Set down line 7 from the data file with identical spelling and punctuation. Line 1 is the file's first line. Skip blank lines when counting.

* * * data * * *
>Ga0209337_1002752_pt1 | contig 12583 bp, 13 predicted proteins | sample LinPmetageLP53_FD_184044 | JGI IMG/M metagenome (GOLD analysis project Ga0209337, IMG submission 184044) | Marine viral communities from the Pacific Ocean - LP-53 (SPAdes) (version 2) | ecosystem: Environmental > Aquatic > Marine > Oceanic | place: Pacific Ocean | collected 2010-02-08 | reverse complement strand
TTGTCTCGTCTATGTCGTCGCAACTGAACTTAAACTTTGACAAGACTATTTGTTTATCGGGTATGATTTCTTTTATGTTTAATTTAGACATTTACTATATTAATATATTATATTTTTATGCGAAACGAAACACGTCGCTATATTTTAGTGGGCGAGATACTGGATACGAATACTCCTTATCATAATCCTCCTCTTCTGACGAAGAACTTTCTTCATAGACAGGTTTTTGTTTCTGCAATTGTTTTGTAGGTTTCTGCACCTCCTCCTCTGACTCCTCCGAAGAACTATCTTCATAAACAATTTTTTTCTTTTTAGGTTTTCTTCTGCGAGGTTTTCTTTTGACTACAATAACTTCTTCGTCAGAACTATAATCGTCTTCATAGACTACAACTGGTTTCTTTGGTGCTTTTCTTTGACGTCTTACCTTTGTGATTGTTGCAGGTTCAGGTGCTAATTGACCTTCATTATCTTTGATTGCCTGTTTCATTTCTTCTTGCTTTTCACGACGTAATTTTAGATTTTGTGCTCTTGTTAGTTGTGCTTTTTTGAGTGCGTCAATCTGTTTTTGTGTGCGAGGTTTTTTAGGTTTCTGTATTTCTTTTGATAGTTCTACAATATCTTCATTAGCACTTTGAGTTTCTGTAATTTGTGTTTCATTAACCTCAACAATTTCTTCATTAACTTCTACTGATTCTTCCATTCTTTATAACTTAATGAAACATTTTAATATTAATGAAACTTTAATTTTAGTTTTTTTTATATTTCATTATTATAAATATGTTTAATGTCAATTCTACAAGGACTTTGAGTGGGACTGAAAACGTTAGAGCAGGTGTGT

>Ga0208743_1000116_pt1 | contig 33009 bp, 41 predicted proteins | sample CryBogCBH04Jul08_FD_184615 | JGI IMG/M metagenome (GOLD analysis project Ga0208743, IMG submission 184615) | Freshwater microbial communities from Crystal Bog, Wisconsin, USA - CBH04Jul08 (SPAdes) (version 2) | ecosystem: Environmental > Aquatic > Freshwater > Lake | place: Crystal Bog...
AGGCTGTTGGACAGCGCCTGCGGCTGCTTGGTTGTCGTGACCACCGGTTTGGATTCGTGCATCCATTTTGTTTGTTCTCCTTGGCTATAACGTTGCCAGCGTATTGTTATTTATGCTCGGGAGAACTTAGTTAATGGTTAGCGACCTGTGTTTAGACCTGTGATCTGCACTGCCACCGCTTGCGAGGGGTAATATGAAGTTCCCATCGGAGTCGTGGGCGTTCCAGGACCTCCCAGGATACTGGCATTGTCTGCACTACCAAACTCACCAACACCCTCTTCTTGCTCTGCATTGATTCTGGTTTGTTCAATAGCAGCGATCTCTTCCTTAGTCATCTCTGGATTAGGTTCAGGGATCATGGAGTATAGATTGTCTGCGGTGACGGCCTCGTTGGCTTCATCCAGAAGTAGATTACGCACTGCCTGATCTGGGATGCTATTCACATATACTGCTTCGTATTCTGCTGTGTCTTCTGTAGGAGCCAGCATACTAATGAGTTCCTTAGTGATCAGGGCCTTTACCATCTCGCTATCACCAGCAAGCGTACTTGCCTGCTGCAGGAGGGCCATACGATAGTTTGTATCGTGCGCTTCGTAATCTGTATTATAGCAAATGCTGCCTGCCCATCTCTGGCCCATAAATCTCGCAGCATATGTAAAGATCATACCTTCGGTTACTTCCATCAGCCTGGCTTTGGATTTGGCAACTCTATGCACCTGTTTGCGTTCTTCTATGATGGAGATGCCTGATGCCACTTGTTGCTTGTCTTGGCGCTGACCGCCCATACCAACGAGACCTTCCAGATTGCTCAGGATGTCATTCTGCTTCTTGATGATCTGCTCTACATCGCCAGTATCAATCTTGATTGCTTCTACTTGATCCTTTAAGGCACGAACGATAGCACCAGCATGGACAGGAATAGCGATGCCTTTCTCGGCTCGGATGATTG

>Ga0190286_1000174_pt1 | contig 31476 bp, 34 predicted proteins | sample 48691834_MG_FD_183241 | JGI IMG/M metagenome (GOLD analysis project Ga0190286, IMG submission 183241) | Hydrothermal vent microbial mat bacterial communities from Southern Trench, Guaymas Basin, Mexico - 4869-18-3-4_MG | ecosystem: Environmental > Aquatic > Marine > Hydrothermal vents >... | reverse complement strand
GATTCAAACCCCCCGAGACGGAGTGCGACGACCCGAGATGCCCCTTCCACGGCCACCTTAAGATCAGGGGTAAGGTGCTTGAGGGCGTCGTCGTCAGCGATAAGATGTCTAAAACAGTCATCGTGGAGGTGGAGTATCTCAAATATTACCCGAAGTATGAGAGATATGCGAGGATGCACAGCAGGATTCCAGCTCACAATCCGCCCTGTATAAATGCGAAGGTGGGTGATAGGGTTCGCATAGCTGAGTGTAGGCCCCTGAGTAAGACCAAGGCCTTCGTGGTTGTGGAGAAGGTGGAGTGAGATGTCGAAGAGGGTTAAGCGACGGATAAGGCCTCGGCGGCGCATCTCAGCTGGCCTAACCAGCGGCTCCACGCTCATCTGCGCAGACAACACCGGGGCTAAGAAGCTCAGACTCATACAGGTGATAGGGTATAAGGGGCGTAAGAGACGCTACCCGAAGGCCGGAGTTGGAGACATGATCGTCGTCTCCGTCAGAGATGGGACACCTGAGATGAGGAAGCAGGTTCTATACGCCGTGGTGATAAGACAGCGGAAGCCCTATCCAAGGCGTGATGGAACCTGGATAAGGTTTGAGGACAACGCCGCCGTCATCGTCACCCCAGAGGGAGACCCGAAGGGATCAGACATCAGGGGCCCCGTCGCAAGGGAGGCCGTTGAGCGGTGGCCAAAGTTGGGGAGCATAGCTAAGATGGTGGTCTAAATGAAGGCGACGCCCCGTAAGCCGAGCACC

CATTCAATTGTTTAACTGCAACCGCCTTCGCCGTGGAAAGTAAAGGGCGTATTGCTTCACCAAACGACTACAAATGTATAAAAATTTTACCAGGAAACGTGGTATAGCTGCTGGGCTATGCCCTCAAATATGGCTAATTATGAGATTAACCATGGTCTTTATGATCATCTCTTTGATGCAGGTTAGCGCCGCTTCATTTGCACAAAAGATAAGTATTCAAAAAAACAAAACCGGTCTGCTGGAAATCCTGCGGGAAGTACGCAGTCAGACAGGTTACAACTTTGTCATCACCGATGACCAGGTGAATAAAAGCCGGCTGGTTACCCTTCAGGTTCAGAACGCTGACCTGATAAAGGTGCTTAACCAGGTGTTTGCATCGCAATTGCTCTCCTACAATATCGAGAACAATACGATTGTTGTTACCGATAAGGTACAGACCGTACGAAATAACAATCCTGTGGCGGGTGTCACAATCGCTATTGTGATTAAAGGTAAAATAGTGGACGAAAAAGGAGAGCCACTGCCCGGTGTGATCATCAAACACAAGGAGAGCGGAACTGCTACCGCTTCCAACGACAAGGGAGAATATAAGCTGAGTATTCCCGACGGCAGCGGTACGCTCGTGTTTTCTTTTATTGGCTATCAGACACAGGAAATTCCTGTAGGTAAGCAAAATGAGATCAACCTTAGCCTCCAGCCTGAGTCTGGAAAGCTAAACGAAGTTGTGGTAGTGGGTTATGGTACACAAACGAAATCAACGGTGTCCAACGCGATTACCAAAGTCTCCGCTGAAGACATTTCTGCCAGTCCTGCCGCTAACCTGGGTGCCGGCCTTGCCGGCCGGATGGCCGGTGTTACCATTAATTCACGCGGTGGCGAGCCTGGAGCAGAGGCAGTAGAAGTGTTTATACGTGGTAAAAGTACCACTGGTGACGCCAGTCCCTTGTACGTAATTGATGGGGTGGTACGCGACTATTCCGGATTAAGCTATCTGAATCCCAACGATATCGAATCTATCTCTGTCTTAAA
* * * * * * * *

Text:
CATTCAATTGTTTAACTGCAACCGCCTTCGCCGTGGAAAGTAAAGGGCGTATTGCTTCACCAAACGACTACAAATGTATAAAAATTTTACCAGGAAACGTGGTATAGCTGCTGGGCTATGCCCTCAAATATGGCTAATTATGAGATTAACCATGGTCTTTATGATCATCTCTTTGATGCAGGTTAGCGCCGCTTCATTTGCACAAAAGATAAGTATTCAAAAAAACAAAACCGGTCTGCTGGAAATCCTGCGGGAAGTACGCAGTCAGACAGGTTACAACTTTGTCATCACCGATGACCAGGTGAATAAAAGCCGGCTGGTTACCCTTCAGGTTCAGAACGCTGACCTGATAAAGGTGCTTAACCAGGTGTTTGCATCGCAATTGCTCTCCTACAATATCGAGAACAATACGATTGTTGTTACCGATAAGGTACAGACCGTACGAAATAACAATCCTGTGGCGGGTGTCACAATCGCTATTGTGATTAAAGGTAAAATAGTGGACGAAAAAGGAGAGCCACTGCCCGGTGTGATCATCAAACACAAGGAGAGCGGAACTGCTACCGCTTCCAACGACAAGGGAGAATATAAGCTGAGTATTCCCGACGGCAGCGGTACGCTCGTGTTTTCTTTTATTGGCTATCAGACACAGGAAATTCCTGTAGGTAAGCAAAATGAGATCAACCTTAGCCTCCAGCCTGAGTCTGGAAAGCTAAACGAAGTTGTGGTAGTGGGTTATGGTACACAAACGAAATCAACGGTGTCCAACGCGATTACCAAAGTCTCCGCTGAAGACATTTCTGCCAGTCCTGCCGCTAACCTGGGTGCCGGCCTTGCCGGCCGGATGGCCGGTGTTACCATTAATTCACGCGGTGGCGAGCCTGGAGCAGAGGCAGTAGAAGTGTTTATACGTGGTAAAAGTACCACTGGTGACGCCAGTCCCTTGTACGTAATTGATGGGGTGGTACGCGACTATTCCGGATTAAGCTATCTGAATCCCAACGATATCGAATCTATCTCTGTCTTAAA